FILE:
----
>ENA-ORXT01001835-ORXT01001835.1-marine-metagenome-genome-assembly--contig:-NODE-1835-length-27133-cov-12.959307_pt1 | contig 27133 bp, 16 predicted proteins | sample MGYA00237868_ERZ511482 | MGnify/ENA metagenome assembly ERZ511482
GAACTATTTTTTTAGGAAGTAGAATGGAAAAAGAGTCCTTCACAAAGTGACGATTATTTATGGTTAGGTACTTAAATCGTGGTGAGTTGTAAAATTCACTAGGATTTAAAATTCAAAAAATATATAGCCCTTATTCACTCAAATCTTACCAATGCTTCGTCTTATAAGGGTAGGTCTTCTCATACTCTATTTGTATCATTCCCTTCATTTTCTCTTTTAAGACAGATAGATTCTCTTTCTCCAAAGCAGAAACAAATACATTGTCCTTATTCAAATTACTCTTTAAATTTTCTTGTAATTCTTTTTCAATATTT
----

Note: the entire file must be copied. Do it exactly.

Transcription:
>ENA-ORXT01001835-ORXT01001835.1-marine-metagenome-genome-assembly--contig:-NODE-1835-length-27133-cov-12.959307_pt1 | contig 27133 bp, 16 predicted proteins | sample MGYA00237868_ERZ511482 | MGnify/ENA metagenome assembly ERZ511482
GAACTATTTTTTTAGGAAGTAGAATGGAAAAAGAGTCCTTCACAAAGTGACGATTATTTATGGTTAGGTACTTAAATCGTGGTGAGTTGTAAAATTCACTAGGATTTAAAATTCAAAAAATATATAGCCCTTATTCACTCAAATCTTACCAATGCTTCGTCTTATAAGGGTAGGTCTTCTCATACTCTATTTGTATCATTCCCTTCATTTTCTCTTTTAAGACAGATAGATTCTCTTTCTCCAAAGCAGAAACAAATACATTGTCCTTATTCAAATTACTCTTTAAATTTTCTTGTAATTCTTTTTCAATATTT